In the ethnocentric view of the development of cultures and civilizations, these are both supposed to grow in a more or less closed environment, limited by national or ethnic boundaries. External interventions and, above all, wars and invasions undermine their organic growth and place their very existence in danger. It is true that the metaphor of ‘civilization as an organic whole’ has a certain advantage. By comparing civilization to a living body, we seem to underline its relation to its environment. However, what is usually implied by this metaphor is the relation of interdependence between internal elements of a culture or civilization rather than their dependence on their environment.
Our problem is thus to define cultures and civilizations as open systems in such a way that transfer, exchange, ‘give and take’ and dialogue enter into their very definition.
However, how can we hope for fruitful dialogue among the different cultures of today if we do not possess a more or less clear idea of how this kind of dialogue has been conducted in the past? I can see a number of topics on the agenda that will address this point.
The two interpretations of the concept of dialogue among cultures and civilizations are thus inextricably related. On the one hand, if we are not well informed about past experience, we cannot begin, or rather continue, this experience in the present. On the other hand, any research into the past is somehow limited by our perspective of the modern world and of the role that different civilizations play in its constitution.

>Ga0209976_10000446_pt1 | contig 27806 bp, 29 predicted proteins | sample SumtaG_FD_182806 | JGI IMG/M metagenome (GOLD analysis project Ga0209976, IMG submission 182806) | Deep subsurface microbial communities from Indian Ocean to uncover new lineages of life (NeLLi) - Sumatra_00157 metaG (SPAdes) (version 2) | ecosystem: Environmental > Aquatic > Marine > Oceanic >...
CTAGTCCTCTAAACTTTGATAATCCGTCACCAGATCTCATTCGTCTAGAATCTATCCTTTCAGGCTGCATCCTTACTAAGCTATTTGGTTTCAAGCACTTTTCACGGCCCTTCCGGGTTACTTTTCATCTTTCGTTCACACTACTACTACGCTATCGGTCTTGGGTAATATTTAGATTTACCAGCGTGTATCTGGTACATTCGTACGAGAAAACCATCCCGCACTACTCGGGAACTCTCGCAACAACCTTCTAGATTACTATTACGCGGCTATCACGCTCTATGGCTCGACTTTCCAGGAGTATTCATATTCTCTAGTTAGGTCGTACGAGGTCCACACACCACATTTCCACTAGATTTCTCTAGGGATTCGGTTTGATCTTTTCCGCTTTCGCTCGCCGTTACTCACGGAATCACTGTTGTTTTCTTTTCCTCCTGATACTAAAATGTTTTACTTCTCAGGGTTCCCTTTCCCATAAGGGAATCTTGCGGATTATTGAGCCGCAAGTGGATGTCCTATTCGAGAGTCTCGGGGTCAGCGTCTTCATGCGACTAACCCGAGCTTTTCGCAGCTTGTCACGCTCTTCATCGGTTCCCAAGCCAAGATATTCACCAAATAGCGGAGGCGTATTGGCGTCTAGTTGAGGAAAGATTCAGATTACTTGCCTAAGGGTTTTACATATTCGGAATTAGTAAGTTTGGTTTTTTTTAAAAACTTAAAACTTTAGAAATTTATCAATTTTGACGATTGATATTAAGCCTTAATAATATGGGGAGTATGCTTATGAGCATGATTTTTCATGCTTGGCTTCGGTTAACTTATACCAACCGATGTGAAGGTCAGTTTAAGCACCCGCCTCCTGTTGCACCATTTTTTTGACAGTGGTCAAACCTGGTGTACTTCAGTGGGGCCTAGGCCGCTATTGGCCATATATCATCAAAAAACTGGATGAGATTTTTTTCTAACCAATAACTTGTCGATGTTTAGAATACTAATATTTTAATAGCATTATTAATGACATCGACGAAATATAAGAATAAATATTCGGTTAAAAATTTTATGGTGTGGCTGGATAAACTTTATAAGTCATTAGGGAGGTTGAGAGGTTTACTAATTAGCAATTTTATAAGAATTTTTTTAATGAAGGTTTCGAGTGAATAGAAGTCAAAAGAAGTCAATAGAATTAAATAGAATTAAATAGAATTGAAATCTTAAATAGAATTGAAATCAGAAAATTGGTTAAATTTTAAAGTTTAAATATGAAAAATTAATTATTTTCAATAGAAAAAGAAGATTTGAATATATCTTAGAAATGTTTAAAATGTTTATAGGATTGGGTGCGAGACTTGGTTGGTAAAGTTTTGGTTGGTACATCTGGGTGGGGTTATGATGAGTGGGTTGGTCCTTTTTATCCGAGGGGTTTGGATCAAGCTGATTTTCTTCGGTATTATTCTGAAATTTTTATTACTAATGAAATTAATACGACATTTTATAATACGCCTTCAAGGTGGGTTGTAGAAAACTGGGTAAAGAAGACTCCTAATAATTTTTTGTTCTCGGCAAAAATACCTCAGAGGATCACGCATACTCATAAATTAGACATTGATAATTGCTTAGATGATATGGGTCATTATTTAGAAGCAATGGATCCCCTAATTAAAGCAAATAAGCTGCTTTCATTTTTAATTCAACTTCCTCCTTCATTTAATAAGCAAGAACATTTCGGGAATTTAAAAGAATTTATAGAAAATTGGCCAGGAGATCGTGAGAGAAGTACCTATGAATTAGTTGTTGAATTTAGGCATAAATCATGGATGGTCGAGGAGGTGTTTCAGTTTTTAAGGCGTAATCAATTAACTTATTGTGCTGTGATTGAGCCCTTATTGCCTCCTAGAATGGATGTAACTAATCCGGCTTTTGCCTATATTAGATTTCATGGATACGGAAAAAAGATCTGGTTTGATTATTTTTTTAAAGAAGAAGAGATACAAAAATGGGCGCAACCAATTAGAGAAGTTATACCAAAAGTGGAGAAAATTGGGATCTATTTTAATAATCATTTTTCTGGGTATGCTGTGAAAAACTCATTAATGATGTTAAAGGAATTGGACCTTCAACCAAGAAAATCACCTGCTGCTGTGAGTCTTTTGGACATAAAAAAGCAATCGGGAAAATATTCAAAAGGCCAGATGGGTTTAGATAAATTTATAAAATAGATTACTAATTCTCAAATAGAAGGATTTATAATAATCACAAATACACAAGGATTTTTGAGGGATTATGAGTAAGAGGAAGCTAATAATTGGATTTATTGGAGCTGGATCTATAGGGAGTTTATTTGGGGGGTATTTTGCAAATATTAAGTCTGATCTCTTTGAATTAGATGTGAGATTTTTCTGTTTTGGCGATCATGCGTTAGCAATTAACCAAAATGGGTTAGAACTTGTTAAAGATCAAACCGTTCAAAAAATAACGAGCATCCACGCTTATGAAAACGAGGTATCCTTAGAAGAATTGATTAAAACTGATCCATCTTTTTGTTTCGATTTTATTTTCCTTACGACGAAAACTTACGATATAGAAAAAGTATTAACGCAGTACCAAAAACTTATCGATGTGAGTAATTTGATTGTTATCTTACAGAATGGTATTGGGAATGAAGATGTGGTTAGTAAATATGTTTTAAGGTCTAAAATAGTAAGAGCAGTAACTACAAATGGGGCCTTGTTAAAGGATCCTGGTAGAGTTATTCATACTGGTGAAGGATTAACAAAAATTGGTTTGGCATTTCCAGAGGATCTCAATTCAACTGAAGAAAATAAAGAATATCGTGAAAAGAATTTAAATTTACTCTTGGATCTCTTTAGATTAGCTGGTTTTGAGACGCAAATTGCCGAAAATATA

Both concepts of dialogue among civilizations are thus interrelated. Moreover, both are intrinsically bound to the question of how we see others and how others see us. This relation is expressed through the role that culture and civilization play in composing our present identity. History presents us with ample evidence of how cultures have served as elements of solidarity within specific human groups and as differentiating factors between them. Moreover, it teaches us that neither the focal point around which identities are constituted, nor the frontier lines along which human groups are separated from each other, remain the same. Sometimes language has played this double role; in other societies the unifying and differentiating function was fulfilled by the written word. In the Middle Ages, this role was relegated to religion, and in modern times it has been taken up by the modern concept of ‘nation’. The salient point is that despite these shifts of axis, each of these social entities is accompanied by a corresponding culture that acts as the cement of the society or social group, levelling out the differences existing inside it and highlighting the points that differentiate it from others.